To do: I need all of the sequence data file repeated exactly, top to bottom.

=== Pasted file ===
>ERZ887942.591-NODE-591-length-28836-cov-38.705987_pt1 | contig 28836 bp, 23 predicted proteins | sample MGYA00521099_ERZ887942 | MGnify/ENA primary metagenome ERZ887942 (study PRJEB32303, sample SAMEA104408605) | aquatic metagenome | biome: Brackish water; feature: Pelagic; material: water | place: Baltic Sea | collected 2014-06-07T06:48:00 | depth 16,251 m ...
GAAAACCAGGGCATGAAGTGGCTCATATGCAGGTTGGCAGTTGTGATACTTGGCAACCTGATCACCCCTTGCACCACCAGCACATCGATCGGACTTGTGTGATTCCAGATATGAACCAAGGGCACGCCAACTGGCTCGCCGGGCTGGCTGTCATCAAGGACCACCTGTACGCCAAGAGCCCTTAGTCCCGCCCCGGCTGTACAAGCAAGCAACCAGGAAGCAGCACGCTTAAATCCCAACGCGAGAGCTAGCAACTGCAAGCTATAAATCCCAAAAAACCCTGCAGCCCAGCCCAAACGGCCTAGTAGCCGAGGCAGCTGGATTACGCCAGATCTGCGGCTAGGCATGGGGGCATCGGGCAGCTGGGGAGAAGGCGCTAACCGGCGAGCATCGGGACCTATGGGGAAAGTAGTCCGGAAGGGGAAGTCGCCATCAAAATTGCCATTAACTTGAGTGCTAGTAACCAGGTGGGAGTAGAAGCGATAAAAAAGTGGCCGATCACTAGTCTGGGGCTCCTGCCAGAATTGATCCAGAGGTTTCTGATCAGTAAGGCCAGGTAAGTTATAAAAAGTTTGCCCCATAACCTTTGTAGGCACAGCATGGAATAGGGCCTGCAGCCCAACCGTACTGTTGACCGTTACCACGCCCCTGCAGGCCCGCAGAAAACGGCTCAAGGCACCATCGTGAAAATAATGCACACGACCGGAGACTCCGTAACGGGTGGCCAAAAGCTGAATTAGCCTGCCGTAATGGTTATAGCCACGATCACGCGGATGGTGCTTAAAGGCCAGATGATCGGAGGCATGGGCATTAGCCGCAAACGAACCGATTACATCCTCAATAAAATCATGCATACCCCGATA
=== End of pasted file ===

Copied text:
>ERZ887942.591-NODE-591-length-28836-cov-38.705987_pt1 | contig 28836 bp, 23 predicted proteins | sample MGYA00521099_ERZ887942 | MGnify/ENA primary metagenome ERZ887942 (study PRJEB32303, sample SAMEA104408605) | aquatic metagenome | biome: Brackish water; feature: Pelagic; material: water | place: Baltic Sea | collected 2014-06-07T06:48:00 | depth 16,251 m ...
GAAAACCAGGGCATGAAGTGGCTCATATGCAGGTTGGCAGTTGTGATACTTGGCAACCTGATCACCCCTTGCACCACCAGCACATCGATCGGACTTGTGTGATTCCAGATATGAACCAAGGGCACGCCAACTGGCTCGCCGGGCTGGCTGTCATCAAGGACCACCTGTACGCCAAGAGCCCTTAGTCCCGCCCCGGCTGTACAAGCAAGCAACCAGGAAGCAGCACGCTTAAATCCCAACGCGAGAGCTAGCAACTGCAAGCTATAAATCCCAAAAAACCCTGCAGCCCAGCCCAAACGGCCTAGTAGCCGAGGCAGCTGGATTACGCCAGATCTGCGGCTAGGCATGGGGGCATCGGGCAGCTGGGGAGAAGGCGCTAACCGGCGAGCATCGGGACCTATGGGGAAAGTAGTCCGGAAGGGGAAGTCGCCATCAAAATTGCCATTAACTTGAGTGCTAGTAACCAGGTGGGAGTAGAAGCGATAAAAAAGTGGCCGATCACTAGTCTGGGGCTCCTGCCAGAATTGATCCAGAGGTTTCTGATCAGTAAGGCCAGGTAAGTTATAAAAAGTTTGCCCCATAACCTTTGTAGGCACAGCATGGAATAGGGCCTGCAGCCCAACCGTACTGTTGACCGTTACCACGCCCCTGCAGGCCCGCAGAAAACGGCTCAAGGCACCATCGTGAAAATAATGCACACGACCGGAGACTCCGTAACGGGTGGCCAAAAGCTGAATTAGCCTGCCGTAATGGTTATAGCCACGATCACGCGGATGGTGCTTAAAGGCCAGATGATCGGAGGCATGGGCATTAGCCGCAAACGAACCGATTACATCCTCAATAAAATCATGCATACCCCGATA